Tuesday, October 30, 2012 marked the first time since 1888 that inclement weather conditions caused an NYSE shutdown for two consecutive days. Curious speculators wasted no time in coming up with a myriad of possibilities as to which condition exactly was causing the exchange’s dormancy. An entertaining DailyFinance article even mentioned amusing, yet erroneous, Internet reports claiming the trading floor had been flooded.
In an industry where news is one of the key players affecting market movements, predictions of where stocks would go on the (re)opening day of trading on Wednesday October 31 ran both bullish and bearish. An article published on CNN Money seemed to take more of a bullish stance and anticipated very high trading volume due to a two day back-up of buy and sell stock orders.
On average, 3.5 billion shares are exchanged each day; multiply that by two and how could trading not rush aggressively out of the gates at the opening bell?
But, much to everyone’s surprise, markets didn’t explode into a vigorous fury of trading. Instead, they resumed business as usual, ending relatively flat on at the end of the day Wednesday. Major indexes reflected the apathetic performance, with the Dow Jones and NASDAQ losing 11 points, and the S&P climbing less than a point.
Early yesterday morning, Thomson Reuters Senior Forex Analyst John Forman offered some pretty spot-on comments on the forecasts:
“My initial reaction is that while yes there is likely to be some uptick
above normal volume due to pent up need for trading, it’s probably not going
to be as much as the article makes out. Barry Ritholz points out some
reasons to expect it not to be a particularly huge day:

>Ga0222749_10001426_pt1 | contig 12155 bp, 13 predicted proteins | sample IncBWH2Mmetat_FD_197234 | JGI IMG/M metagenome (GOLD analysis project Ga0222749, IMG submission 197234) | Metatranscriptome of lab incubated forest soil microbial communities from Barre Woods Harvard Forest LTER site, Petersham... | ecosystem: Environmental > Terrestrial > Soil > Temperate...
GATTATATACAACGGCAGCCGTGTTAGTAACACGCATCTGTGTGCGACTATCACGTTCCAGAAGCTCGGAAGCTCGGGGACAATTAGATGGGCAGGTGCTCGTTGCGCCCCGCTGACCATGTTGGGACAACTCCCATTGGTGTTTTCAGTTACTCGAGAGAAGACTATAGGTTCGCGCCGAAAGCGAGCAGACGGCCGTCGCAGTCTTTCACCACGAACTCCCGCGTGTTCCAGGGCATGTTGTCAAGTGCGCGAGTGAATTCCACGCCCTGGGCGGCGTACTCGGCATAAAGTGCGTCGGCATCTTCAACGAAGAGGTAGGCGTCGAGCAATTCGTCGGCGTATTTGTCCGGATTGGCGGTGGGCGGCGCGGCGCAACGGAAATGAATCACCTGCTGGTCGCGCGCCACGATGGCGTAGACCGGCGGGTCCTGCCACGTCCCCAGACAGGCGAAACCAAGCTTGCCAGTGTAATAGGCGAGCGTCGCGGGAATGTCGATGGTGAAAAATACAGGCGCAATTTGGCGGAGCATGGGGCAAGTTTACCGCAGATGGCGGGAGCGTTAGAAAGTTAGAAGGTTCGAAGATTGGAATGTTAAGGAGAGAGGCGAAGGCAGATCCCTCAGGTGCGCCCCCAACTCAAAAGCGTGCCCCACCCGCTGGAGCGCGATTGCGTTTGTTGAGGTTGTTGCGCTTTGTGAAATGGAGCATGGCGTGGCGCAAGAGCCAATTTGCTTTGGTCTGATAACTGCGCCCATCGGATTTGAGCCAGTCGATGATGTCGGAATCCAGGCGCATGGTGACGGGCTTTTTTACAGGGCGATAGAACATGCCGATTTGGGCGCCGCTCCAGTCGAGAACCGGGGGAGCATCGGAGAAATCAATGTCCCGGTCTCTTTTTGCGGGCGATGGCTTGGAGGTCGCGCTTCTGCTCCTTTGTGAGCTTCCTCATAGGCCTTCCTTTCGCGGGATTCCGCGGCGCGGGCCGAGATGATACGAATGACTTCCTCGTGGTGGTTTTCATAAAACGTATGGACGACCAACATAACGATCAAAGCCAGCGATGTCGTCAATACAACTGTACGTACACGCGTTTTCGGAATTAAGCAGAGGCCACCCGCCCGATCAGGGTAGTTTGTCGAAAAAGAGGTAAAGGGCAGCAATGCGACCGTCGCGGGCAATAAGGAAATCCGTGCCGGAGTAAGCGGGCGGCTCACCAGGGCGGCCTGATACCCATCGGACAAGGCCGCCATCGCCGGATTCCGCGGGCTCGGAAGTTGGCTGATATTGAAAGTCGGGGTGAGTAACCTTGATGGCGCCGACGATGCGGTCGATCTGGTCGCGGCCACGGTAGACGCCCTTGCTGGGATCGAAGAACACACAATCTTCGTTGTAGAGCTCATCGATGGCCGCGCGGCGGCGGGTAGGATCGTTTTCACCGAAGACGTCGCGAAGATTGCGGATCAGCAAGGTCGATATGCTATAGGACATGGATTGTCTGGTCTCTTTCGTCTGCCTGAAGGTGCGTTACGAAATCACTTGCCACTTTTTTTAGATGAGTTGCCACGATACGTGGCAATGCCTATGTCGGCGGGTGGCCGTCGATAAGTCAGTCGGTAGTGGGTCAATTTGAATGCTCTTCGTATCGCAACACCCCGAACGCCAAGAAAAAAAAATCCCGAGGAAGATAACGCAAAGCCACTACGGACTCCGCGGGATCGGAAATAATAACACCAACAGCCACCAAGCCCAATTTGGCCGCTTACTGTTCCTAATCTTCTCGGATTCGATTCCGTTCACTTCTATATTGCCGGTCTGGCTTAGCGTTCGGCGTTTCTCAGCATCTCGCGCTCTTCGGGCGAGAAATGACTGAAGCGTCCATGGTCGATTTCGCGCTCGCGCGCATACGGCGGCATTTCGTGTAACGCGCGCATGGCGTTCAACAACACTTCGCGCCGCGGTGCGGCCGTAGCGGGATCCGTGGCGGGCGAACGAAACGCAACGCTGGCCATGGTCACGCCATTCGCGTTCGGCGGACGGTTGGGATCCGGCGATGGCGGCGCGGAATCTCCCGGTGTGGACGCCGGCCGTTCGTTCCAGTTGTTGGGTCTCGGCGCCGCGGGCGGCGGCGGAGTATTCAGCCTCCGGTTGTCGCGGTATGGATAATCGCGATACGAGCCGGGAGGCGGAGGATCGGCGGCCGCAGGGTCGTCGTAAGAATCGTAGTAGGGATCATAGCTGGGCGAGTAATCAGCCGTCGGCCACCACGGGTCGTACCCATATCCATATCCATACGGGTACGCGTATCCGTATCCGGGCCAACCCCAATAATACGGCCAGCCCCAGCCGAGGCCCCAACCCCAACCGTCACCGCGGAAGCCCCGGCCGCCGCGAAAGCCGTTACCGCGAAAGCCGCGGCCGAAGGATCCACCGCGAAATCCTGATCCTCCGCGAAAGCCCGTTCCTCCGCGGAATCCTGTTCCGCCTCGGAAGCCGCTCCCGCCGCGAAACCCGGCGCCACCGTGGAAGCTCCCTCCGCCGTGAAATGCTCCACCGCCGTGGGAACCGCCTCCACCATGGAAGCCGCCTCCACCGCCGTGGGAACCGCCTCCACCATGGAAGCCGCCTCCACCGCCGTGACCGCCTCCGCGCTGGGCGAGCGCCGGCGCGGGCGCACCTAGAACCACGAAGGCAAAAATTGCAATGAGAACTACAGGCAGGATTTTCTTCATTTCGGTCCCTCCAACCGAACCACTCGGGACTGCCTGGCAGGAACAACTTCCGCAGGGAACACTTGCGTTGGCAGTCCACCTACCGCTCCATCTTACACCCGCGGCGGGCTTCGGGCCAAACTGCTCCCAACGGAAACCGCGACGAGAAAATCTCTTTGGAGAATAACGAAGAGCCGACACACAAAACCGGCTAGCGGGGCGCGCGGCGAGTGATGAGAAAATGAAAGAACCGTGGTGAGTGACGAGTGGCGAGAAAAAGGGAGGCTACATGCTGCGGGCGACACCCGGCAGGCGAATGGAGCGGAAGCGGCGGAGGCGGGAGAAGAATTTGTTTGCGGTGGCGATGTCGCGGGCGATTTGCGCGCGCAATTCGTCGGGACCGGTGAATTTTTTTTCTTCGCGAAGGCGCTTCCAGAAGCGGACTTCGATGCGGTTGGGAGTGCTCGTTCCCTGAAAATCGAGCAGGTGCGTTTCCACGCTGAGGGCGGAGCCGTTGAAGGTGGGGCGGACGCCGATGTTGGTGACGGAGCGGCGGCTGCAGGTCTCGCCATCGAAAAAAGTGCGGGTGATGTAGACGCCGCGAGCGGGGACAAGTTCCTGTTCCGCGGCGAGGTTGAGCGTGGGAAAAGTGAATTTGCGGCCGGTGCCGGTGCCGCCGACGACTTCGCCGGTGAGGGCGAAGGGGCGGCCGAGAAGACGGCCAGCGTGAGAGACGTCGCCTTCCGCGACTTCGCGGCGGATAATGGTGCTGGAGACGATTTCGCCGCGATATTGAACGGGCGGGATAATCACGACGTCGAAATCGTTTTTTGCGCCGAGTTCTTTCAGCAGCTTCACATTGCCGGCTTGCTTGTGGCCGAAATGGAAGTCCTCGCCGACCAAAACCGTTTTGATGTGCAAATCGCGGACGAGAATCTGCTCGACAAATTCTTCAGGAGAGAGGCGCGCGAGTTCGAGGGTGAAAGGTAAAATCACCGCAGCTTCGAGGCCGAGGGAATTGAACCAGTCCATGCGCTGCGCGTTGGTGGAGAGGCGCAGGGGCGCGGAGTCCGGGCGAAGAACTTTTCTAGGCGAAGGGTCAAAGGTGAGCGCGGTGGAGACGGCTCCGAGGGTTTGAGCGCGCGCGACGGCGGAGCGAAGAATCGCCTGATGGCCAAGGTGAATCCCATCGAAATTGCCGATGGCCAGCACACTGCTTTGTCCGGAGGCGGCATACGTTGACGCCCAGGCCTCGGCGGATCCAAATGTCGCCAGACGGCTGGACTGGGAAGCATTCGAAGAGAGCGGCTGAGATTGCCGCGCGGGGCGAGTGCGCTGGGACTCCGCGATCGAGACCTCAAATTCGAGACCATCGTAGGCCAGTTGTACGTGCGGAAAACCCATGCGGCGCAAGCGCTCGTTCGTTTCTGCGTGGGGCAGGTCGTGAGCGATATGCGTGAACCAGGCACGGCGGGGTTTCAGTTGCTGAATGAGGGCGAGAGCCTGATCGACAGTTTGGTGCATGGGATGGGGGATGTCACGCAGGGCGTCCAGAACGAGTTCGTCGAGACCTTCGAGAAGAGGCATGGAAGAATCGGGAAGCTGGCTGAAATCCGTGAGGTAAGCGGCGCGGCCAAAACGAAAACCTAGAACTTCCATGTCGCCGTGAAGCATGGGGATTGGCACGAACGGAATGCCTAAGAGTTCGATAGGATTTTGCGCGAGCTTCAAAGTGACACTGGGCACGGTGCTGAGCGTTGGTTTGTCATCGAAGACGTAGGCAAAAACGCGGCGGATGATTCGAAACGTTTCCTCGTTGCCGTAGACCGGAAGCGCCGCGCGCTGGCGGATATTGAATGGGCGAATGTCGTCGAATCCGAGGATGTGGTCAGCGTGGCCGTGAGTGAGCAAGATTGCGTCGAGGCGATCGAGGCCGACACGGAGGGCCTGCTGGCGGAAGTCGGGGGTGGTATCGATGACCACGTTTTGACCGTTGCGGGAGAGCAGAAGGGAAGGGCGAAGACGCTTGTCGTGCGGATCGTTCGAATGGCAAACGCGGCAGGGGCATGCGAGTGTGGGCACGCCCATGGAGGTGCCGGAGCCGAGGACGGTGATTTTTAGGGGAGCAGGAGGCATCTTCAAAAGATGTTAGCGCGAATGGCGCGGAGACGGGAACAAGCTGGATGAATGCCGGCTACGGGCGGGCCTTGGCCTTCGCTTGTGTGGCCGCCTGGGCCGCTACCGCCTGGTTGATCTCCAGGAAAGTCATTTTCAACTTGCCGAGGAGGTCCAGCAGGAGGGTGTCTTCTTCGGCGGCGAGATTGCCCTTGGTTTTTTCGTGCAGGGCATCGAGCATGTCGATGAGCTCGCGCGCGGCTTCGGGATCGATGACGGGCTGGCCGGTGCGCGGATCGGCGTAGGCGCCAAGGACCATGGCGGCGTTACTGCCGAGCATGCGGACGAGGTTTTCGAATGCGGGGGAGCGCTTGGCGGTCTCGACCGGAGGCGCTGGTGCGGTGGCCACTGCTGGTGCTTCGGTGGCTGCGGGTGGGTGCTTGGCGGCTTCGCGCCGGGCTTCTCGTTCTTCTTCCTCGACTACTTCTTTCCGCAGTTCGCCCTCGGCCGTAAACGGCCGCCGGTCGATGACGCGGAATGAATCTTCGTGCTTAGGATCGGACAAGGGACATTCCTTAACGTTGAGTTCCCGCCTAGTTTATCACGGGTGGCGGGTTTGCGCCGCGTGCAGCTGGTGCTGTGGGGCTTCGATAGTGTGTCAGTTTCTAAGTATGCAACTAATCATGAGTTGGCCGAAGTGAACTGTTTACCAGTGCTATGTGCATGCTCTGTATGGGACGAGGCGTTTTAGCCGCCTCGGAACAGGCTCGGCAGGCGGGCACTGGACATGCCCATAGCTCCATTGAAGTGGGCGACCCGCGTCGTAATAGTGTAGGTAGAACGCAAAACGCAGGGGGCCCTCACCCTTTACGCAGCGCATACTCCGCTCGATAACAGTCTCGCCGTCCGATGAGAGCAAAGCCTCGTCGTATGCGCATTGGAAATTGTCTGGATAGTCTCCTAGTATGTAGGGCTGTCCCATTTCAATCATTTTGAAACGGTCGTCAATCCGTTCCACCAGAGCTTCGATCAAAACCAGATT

I think the whole month-end/year-end (mutual fund) thing is likely
overstated given that good shops would have anticipated weather-related
issues with the NYSE and done their major business last week. That really
just leaves folks reacting to how the futures have traded the last couple
days and the impact of Sandy on certain stocks.”
So where do we go from here? In terms of futures as John mentioned, stock indexes have been on the rise this morning after the release of a positive ADP private sector employment report and optimistic jobless claims.
In my opinion, it all depends on how you’re monitoring the markets. Fundamentalists might assume a long position on index futures, anticipating gains as a result of tomorrow’s presumably positive US Labor Department’s October Jobs Report. Bloomberg reports jobless claims decreased by 9,000 to 363,000 while Reuters reports October ADP private jobs up 158,000.
Technicians, on the other hand, might take this building rally as a bearish indicator, and short index futures.
It will be interesting to see tomorrow’s settlement prices at the end of the day post Job Report. Stay tuned!
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